Firearms handed to police for destruction used instead for crime - Gun Free SA

Organisation calls for investigation into diversion of weapons handed in during 2010 amnesty


Background to Media Statement: On Thursday, 22 May 2014 police raided the Norwood home of Emma and Mark Shmukler-Tishko, seizing an arms cache that included R1 rifles, R4 rifles, R5 rifles, AK-47 rifles and approximately 300 handguns. During the couple's court appearance yesterday (3 June 2014), prosecutor Talita Louw revealed that some of the firearms in the cache had been handed in to the police for destruction during a national firearms amnesty in 2010, but rather than being destroyed these guns were stolen and sold to criminals allegedly by corrupt police officials (see report in The Times).

Gun Free South Africa condemns in the strongest possible terms the alleged theft by corrupt police officials of guns handed in for destruction. We call for a complete investigation into how firearms handed in by the public during the 2010 national firearms amnesty have been found in an arms cache discovered in Norwood last month; for every person found guilty of involvement to face the full might of the law as a warning to others; and for every oversight body responsible for monitoring policing in South Africa, including police management, parliament and the Civilian Secretariat of Police, to ensure that systems aimed at safeguarding guns held by the police are implemented.

Internationally and in South Africa there is recognition that one of the most effective ways to reduce gun crime is to reduce the number of guns in circulation.

Says Alan Storey, Gun Free South Africa's spokesperson:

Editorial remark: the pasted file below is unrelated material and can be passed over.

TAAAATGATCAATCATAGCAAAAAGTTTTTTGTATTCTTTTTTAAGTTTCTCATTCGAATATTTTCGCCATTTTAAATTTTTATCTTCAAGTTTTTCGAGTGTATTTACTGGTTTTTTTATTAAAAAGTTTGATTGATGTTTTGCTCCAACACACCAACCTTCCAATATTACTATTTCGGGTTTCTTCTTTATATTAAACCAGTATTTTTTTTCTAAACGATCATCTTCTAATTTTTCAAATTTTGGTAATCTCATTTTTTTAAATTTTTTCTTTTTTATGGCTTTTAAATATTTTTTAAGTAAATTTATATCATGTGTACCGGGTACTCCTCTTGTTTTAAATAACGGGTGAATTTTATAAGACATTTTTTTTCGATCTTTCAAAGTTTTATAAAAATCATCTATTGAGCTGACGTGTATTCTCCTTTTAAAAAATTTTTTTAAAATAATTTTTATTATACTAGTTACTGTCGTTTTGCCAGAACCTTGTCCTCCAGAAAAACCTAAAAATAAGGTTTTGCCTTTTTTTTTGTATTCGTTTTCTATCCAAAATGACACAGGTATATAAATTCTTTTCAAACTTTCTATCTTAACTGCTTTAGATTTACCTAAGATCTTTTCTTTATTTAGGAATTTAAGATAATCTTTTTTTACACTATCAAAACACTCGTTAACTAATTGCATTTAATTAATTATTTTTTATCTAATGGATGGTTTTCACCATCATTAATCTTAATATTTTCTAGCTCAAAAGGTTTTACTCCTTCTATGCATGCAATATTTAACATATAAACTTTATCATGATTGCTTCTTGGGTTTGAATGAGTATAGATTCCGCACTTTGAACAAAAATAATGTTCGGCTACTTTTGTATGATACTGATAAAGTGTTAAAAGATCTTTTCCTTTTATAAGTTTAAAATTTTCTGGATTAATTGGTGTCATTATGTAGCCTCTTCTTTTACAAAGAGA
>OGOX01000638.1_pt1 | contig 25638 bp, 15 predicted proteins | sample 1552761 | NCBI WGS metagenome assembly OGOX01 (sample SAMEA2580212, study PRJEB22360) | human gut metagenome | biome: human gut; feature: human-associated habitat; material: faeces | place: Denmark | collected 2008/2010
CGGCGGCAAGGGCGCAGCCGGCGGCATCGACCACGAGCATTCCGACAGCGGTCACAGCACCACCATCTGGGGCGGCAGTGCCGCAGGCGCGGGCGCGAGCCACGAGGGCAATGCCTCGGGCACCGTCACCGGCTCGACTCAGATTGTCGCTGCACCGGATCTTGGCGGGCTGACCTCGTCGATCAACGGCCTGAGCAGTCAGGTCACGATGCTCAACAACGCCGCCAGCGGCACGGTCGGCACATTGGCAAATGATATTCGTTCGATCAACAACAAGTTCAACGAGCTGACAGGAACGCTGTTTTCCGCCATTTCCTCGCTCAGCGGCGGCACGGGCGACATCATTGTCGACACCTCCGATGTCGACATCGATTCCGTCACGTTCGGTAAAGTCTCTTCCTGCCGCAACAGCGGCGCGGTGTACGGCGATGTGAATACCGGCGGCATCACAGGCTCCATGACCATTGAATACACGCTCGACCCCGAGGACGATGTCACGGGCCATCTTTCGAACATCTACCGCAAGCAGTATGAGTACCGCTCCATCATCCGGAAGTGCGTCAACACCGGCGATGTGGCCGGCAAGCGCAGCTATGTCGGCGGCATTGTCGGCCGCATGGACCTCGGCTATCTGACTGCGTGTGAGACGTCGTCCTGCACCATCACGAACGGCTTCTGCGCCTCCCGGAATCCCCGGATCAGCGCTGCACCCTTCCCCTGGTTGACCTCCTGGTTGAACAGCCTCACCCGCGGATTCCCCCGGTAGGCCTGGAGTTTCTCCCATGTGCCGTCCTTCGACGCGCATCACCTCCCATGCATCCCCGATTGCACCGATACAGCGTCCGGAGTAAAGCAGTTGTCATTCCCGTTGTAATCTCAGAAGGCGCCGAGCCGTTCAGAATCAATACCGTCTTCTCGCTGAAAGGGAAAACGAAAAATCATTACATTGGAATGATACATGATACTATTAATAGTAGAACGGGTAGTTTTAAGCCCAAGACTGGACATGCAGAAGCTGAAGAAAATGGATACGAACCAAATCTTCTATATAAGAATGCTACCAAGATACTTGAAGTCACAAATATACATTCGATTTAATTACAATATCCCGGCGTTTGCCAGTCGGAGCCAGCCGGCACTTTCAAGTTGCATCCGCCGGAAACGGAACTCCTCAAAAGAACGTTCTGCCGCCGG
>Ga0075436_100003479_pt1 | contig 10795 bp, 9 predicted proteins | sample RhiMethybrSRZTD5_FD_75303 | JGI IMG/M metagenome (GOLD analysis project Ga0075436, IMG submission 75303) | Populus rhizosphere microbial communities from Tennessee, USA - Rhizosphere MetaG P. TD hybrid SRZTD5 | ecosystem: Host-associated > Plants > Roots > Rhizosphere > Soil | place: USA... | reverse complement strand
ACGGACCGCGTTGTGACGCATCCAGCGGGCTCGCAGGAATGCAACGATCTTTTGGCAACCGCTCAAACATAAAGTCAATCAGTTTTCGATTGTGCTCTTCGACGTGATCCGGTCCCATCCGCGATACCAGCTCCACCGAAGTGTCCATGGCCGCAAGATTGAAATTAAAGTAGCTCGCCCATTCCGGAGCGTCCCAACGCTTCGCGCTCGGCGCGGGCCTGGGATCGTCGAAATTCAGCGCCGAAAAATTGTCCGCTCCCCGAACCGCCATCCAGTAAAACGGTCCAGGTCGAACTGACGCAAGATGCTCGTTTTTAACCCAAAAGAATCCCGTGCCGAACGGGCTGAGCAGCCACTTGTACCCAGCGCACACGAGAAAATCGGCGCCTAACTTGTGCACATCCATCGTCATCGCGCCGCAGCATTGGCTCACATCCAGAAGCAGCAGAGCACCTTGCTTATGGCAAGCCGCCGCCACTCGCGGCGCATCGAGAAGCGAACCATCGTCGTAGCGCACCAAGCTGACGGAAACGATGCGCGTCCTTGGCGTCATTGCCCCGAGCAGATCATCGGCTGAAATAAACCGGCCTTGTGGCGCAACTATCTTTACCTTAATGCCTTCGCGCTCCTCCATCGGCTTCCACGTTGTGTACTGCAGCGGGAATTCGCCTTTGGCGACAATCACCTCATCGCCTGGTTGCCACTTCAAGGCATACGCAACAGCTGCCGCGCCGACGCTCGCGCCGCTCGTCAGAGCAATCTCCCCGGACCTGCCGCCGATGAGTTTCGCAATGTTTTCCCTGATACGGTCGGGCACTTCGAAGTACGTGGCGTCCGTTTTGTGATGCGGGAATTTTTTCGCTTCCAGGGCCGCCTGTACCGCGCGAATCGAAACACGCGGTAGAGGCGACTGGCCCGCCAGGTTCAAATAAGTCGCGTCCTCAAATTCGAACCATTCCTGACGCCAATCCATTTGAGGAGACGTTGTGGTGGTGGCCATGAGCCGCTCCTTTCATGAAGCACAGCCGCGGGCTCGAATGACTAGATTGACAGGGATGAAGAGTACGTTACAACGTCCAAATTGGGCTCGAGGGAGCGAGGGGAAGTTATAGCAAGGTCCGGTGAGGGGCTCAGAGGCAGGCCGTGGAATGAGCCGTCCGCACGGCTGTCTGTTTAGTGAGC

When gun owners handed their guns to the police during the 2010 national firearms amnesty, they trusted the police to destroy these guns. The public played their part - they handed their guns in to the police for destruction. By not destroying these guns, the police failed the public and South Africa as a whole.

That some of these guns have been found in an illegal arms cache makes a mockery of South Africa's public commitment to safety and security by destroying stockpiles of weapons.

Guns are a robust commodity, which means that every single gun leaked by the police to criminals can be used to commit crimes over and over again.

This latest incident is not an isolated case; in 2012 a trunk full of weapons linked to various crimes was stolen from the Mhluzi police station in Middelburg; in 2013 an oversight visit by MPs to various police stations found that firearms asked for could not be found; in 2014, seven firearms were stolen from the police ballistics testing centre in Amanzimtoti despite a warning from KwaZulu-Natal violence monitor Mary de Haas of lax security at the centre.

The theft of guns by the police is a travesty because it completely undermines public confidence that the police will destroy guns handed in for this purpose.

Gun Free South Africa receives regular enquiries from gun owners wanting to hand in guns for destruction but not trusting that the police will destroy them.

Under the Firearms Control Act (2000) the only way to legally destroy a gun is to hand it in to the police for destruction. While Gun Free South Africa has developed a list of steps gun owners can take to ensure their guns are destroyed, ultimately these steps depend on the gun owner keeping a paper trail, with no actual proof that the gun handed in has been destroyed by the police.

The South African Police Service has strict policies and procedures to safeguard guns in police possession, which they clearly aren't implementing - and haven't done for some time. It's imperative that police management and oversight bodies immediately get involved and stop the rot.

How the police handle this latest incident of gun theft allegedly by corrupt officials will determine whether the public trust the police to destroy guns handed in in the future.

Statement issued by Alan Storey on behalf of Gun Free South Africa, June 4 2014

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